The judge decided that the Defendants’ objections to the witness statements were broadly well-founded. He quoted sections from the Claimant’s witness statements to demonstrate why they fell foul of the PD. For example, the statement contained the following: “It is a small industry, and I have heard from several sources within the industry that wish to remain confidential that…Any such touting will have poisoned the well from the perspective of potential sponsors…show that at that time such that any approach made by us for sponsorship from that potential sponsor would not have had a chance of succeeding…” This was cited as an example of the Claimant relying on “unattributed hearsay evidence”, but more significantly, he was speculating on the thought processes of third parties and matters that were not within his knowledge, and using the result of that speculation to provide an opinion on something which should have been determined by the court.

 

A further example, included the following:

“My suspicions that such touting was being done have been validated by certain documents I have now seen from the Defendants’ disclosure, though I have no doubt that many more representations will have been made by the Defendants to many more organisations…”

The statement then provided commentary on a number of documents which had been included in the Defendants’ disclosure, providing commentary on those documents.

The judge held that whilst the Claimant’s witness was entitled to say what the Claimant would have done differently, if the Defendants had not taken the steps that were complained about, the witness was not entitled to give an opinion about how other third parties would have reacted. This amounted to pure speculation. The judge stated that the correct approach in the event that a party wished to establish the approach of third parties, was to call evidence from the third party.

The judge concluded that the witness statement clearly failed to comply with the new PD. He identified five options available to the court:

  1. (withdraw permission for the Claimant’s two witness statements, leaving the Claimant to apply for permission to adduce a further witness statement, on the basis of an application for relief against sanctions;
  2. withdraw permission for the existing statements but order that the witness statements be redrafted in accordance with the Practice Direction;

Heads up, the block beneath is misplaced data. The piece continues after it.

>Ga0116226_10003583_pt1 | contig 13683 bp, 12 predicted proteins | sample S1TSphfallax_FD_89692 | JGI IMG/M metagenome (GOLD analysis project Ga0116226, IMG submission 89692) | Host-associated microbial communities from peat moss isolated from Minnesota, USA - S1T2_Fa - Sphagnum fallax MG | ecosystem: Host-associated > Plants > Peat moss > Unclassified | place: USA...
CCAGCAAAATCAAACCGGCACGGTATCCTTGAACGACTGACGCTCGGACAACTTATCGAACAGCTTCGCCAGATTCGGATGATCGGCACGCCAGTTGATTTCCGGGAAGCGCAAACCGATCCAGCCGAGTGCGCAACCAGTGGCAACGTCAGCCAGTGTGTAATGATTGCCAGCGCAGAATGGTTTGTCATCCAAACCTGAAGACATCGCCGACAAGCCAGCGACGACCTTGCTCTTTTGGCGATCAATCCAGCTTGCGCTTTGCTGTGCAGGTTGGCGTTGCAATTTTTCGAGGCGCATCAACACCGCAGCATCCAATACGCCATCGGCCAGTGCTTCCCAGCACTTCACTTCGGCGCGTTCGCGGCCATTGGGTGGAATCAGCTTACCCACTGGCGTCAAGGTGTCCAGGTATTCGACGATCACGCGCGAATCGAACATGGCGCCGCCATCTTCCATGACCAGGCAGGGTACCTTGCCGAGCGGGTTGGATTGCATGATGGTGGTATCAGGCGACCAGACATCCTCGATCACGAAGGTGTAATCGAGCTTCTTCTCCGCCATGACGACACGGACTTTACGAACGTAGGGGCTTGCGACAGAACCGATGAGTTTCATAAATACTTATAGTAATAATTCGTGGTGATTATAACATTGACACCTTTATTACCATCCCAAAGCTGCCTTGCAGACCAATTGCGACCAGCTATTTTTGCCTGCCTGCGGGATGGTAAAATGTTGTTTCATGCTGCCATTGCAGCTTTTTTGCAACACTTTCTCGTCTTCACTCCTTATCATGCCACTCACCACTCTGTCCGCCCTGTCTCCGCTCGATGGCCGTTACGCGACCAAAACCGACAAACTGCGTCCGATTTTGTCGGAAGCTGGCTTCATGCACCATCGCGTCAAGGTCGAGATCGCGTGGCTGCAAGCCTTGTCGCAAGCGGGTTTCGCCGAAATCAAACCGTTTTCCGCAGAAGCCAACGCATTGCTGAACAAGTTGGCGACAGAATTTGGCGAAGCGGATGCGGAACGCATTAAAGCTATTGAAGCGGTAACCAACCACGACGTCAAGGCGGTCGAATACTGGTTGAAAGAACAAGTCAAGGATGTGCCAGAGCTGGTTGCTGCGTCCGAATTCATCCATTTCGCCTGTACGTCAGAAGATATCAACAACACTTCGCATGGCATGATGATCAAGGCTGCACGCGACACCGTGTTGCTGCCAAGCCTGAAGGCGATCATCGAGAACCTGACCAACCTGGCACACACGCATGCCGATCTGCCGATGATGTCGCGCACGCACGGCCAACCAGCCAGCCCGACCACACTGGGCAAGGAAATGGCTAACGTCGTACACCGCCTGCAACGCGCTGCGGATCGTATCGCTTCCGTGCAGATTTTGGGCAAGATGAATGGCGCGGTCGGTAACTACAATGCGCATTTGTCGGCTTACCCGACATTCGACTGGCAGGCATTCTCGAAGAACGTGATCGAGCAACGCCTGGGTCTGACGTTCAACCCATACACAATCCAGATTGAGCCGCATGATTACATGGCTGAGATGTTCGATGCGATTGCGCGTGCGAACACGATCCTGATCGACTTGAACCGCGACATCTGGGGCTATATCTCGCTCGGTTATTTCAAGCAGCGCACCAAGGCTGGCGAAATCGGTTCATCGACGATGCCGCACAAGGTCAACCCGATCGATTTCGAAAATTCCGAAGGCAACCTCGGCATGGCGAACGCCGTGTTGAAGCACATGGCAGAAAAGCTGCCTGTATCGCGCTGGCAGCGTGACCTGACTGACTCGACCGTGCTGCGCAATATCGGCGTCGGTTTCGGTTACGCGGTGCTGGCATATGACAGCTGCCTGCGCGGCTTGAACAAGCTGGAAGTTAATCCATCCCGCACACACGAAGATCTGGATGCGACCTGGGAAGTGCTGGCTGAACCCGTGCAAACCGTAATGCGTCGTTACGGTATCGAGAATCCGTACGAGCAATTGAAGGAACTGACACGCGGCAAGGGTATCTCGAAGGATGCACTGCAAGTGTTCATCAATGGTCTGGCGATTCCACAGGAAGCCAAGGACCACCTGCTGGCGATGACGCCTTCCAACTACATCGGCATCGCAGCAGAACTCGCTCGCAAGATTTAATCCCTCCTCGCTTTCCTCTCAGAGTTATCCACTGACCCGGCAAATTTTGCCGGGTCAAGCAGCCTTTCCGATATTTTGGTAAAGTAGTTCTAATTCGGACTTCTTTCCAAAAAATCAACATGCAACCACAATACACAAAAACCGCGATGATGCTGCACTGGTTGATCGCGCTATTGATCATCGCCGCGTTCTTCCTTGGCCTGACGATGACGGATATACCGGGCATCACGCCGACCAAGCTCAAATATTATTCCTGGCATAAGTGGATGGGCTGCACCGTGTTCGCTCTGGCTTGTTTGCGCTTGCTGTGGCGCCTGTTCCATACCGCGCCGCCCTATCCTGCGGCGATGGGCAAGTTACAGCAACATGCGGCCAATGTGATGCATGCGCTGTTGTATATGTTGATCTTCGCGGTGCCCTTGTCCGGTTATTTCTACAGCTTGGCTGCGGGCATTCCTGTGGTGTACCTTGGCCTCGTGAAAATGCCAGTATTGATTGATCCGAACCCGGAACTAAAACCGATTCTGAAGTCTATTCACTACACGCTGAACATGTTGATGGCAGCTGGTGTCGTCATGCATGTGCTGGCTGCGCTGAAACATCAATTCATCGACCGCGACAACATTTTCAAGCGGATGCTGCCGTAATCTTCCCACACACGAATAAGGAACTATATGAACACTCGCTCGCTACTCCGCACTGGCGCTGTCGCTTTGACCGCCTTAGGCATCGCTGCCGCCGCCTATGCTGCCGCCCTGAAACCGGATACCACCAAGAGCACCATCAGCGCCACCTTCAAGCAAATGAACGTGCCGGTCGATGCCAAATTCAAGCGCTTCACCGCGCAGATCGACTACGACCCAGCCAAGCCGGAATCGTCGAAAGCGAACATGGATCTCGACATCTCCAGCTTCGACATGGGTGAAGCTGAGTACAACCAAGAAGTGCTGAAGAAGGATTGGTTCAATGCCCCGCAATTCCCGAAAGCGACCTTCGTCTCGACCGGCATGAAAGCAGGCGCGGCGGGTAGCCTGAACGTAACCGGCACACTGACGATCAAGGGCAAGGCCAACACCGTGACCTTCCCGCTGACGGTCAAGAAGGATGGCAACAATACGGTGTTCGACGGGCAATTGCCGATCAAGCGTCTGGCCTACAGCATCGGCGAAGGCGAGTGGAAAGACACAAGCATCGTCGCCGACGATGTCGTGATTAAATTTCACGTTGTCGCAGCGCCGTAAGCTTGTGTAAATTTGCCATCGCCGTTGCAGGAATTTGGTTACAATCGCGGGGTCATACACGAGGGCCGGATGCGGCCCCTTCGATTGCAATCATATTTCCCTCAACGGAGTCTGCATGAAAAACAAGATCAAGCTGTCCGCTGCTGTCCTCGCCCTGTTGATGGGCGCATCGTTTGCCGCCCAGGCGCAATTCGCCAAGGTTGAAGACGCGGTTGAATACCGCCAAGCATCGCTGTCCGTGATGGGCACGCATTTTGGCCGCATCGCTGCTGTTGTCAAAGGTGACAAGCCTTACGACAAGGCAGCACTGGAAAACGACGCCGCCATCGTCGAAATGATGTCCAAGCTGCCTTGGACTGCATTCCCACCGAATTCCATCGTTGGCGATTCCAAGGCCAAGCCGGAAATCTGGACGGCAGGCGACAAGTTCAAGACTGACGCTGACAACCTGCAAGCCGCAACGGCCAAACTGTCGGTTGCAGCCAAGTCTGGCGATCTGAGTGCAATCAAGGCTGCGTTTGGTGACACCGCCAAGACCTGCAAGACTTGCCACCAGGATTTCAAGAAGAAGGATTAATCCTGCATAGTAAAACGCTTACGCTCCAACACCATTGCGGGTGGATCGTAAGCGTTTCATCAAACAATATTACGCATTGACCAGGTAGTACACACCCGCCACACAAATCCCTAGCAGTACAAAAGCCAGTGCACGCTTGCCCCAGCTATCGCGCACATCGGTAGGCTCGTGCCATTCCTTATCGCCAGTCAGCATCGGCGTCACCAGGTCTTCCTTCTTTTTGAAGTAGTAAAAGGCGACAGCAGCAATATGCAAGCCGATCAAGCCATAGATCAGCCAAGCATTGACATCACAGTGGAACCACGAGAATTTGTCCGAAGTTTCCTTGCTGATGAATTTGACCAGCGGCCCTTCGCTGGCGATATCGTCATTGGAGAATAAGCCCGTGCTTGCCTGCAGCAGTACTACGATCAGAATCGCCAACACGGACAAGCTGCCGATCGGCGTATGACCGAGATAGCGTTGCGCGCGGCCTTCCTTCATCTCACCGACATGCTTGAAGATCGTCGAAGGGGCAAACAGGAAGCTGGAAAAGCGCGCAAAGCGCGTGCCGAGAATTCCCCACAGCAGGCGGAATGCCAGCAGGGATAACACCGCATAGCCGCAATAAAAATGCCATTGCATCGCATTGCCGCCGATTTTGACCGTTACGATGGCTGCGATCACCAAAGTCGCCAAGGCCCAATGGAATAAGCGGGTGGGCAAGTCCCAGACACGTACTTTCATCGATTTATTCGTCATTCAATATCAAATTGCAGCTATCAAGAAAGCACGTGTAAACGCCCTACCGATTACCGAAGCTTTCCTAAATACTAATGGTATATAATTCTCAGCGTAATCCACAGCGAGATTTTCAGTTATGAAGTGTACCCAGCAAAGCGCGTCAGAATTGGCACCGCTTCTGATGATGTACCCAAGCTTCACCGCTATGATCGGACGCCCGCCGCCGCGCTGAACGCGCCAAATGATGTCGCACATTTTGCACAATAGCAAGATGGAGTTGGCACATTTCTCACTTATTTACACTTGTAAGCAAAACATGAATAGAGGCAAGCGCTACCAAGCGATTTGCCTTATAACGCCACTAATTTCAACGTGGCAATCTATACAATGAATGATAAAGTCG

3. “do surgery” to the existing witness statements, by removing those passages objected to by the Defendants that were held to be non-compliant;
  4. require the Claimant’s evidence to be given orally in chief at the trial; or
  5. do nothing and let the matter go to trial and make an adverse costs order.

The judge decided that the first option was disproportionately punitive to the Claimant, whilst the final option was unsatisfactory because it allowed a serious breach of PD57AC to be ignored, and the problems left to the trial. Directing the Claimant’s witness to give his evidence orally was unattractive because he was the Claimant’s sole witness, and it would potentially create an unfair imbalance between the parties at trial. The judge also did not favour the third option because there was no guarantee that the parties would reach agreement on which passages needed to be amended and how they should be amended.

Furthermore, he felt that simply cutting out parts of the witness statement had the disadvantage of leaving parts of the rest of the statement incoherent.
Instead, the judge felt that the most sensible approach was to withdraw the existing permission for the Claimant’s witness statements, but to give permission for the Claimant to prepare a replacement, fully compliant statement within 6 days. He felt there was adequate time to prepare a replacement statement, particularly as preparing the replacement statement was not an opportunity for the Claimant to put in “additional unheralded evidence” but was an exercise to allow the Claimant to remove the objectionable paragraphs and put the remaining content into a comprehensible form.

The judge thus placed the responsibility for ensuring any replacement statement on the Claimant, rather than the Defendant. Furthermore, he felt that it was right in principle that the Claimant, rather than the Defendants and the court should bear the burden and costs of identifying exactly what was permissible for the witness statement.

 

How to avoid the pitfalls when drafting witness statements for trial